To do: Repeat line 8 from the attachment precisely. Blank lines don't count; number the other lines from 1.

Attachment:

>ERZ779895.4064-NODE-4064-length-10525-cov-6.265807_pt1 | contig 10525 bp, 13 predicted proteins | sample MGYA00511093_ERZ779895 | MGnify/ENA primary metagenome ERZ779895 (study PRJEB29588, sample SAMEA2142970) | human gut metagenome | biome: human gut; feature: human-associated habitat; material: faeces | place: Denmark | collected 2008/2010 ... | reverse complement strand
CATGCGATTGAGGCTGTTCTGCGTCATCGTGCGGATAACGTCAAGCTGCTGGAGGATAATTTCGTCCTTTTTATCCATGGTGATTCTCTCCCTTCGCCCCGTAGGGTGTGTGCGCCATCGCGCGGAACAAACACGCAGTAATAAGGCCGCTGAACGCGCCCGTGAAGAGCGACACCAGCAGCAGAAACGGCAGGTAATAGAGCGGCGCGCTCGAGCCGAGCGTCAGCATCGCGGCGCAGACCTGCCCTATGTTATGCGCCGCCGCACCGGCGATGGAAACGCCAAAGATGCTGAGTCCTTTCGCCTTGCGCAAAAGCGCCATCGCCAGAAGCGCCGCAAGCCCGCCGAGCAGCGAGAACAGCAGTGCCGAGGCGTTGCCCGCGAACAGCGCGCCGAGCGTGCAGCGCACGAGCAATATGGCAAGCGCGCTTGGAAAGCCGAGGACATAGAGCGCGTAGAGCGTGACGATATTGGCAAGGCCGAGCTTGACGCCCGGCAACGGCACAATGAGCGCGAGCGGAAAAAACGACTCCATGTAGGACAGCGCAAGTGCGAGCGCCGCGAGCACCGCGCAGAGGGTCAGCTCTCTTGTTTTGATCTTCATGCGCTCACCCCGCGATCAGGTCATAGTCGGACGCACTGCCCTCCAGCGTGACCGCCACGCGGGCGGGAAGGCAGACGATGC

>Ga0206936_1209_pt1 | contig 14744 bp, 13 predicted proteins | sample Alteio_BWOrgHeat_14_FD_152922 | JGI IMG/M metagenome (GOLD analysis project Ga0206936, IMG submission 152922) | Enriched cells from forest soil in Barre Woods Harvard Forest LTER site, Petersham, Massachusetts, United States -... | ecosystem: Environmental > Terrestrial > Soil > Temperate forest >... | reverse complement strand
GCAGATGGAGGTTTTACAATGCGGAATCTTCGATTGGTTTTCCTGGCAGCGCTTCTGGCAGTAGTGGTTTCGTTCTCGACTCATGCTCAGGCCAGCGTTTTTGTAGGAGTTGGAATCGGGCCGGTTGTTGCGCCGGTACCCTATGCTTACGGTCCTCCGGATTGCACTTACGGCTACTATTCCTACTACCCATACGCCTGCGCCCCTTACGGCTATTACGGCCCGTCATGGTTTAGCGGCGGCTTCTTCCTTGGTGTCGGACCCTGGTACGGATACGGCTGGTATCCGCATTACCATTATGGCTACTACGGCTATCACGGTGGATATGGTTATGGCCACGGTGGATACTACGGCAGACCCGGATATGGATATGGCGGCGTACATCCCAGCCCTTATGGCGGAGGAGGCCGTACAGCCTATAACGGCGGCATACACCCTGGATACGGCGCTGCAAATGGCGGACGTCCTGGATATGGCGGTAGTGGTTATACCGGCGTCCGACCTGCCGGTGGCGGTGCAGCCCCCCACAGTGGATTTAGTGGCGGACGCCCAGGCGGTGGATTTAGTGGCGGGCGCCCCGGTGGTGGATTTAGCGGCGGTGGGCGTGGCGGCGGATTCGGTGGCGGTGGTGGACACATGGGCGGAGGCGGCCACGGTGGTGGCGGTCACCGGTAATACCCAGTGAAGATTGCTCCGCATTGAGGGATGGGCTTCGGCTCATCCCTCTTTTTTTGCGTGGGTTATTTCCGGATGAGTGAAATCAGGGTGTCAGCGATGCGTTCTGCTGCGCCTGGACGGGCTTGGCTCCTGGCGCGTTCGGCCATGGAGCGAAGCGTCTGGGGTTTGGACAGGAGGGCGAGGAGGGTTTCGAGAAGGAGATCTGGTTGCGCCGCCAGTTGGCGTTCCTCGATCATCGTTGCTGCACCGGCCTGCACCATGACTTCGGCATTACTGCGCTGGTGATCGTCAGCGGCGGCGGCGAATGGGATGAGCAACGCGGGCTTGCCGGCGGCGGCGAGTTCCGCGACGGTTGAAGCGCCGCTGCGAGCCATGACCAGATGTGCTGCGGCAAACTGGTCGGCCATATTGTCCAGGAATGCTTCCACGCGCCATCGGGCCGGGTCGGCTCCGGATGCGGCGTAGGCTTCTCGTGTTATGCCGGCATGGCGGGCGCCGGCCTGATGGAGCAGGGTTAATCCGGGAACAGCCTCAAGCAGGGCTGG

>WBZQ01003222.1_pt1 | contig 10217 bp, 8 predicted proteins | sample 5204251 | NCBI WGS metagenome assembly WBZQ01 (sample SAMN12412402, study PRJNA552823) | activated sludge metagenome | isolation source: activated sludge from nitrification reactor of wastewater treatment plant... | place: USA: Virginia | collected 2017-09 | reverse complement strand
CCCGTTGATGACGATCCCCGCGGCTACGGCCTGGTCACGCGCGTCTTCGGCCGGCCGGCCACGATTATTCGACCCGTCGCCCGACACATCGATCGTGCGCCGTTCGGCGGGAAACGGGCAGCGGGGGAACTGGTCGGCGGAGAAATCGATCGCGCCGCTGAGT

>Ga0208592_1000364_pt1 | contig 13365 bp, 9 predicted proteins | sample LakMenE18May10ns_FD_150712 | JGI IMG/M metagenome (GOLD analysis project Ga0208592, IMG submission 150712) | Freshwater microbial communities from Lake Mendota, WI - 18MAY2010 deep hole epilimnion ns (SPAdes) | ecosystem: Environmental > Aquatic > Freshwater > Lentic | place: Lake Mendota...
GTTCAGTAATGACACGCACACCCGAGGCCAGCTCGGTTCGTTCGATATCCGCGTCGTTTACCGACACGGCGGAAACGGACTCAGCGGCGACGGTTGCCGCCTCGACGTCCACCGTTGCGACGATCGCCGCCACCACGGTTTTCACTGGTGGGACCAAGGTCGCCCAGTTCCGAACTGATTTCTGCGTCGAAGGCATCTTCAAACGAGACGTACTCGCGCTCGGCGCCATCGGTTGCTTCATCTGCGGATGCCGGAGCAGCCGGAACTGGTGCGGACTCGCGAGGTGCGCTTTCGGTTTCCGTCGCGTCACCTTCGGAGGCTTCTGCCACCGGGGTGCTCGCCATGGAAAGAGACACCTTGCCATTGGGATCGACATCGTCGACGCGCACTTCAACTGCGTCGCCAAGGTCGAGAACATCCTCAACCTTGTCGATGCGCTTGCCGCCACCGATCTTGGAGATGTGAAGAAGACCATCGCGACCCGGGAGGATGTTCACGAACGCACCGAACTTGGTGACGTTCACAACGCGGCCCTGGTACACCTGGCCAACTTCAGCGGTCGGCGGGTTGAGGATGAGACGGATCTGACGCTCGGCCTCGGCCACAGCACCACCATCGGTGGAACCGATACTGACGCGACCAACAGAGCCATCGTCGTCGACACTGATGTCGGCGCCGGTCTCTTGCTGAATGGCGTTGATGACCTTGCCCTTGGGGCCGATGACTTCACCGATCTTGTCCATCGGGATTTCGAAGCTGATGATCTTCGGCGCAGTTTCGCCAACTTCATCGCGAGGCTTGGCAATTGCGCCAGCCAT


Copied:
GTTCAGTAATGACACGCACACCCGAGGCCAGCTCGGTTCGTTCGATATCCGCGTCGTTTACCGACACGGCGGAAACGGACTCAGCGGCGACGGTTGCCGCCTCGACGTCCACCGTTGCGACGATCGCCGCCACCACGGTTTTCACTGGTGGGACCAAGGTCGCCCAGTTCCGAACTGATTTCTGCGTCGAAGGCATCTTCAAACGAGACGTACTCGCGCTCGGCGCCATCGGTTGCTTCATCTGCGGATGCCGGAGCAGCCGGAACTGGTGCGGACTCGCGAGGTGCGCTTTCGGTTTCCGTCGCGTCACCTTCGGAGGCTTCTGCCACCGGGGTGCTCGCCATGGAAAGAGACACCTTGCCATTGGGATCGACATCGTCGACGCGCACTTCAACTGCGTCGCCAAGGTCGAGAACATCCTCAACCTTGTCGATGCGCTTGCCGCCACCGATCTTGGAGATGTGAAGAAGACCATCGCGACCCGGGAGGATGTTCACGAACGCACCGAACTTGGTGACGTTCACAACGCGGCCCTGGTACACCTGGCCAACTTCAGCGGTCGGCGGGTTGAGGATGAGACGGATCTGACGCTCGGCCTCGGCCACAGCACCACCATCGGTGGAACCGATACTGACGCGACCAACAGAGCCATCGTCGTCGACACTGATGTCGGCGCCGGTCTCTTGCTGAATGGCGTTGATGACCTTGCCCTTGGGGCCGATGACTTCACCGATCTTGTCCATCGGGATTTCGAAGCTGATGATCTTCGGCGCAGTTTCGCCAACTTCATCGCGAGGCTTGGCAATTGCGCCAGCCAT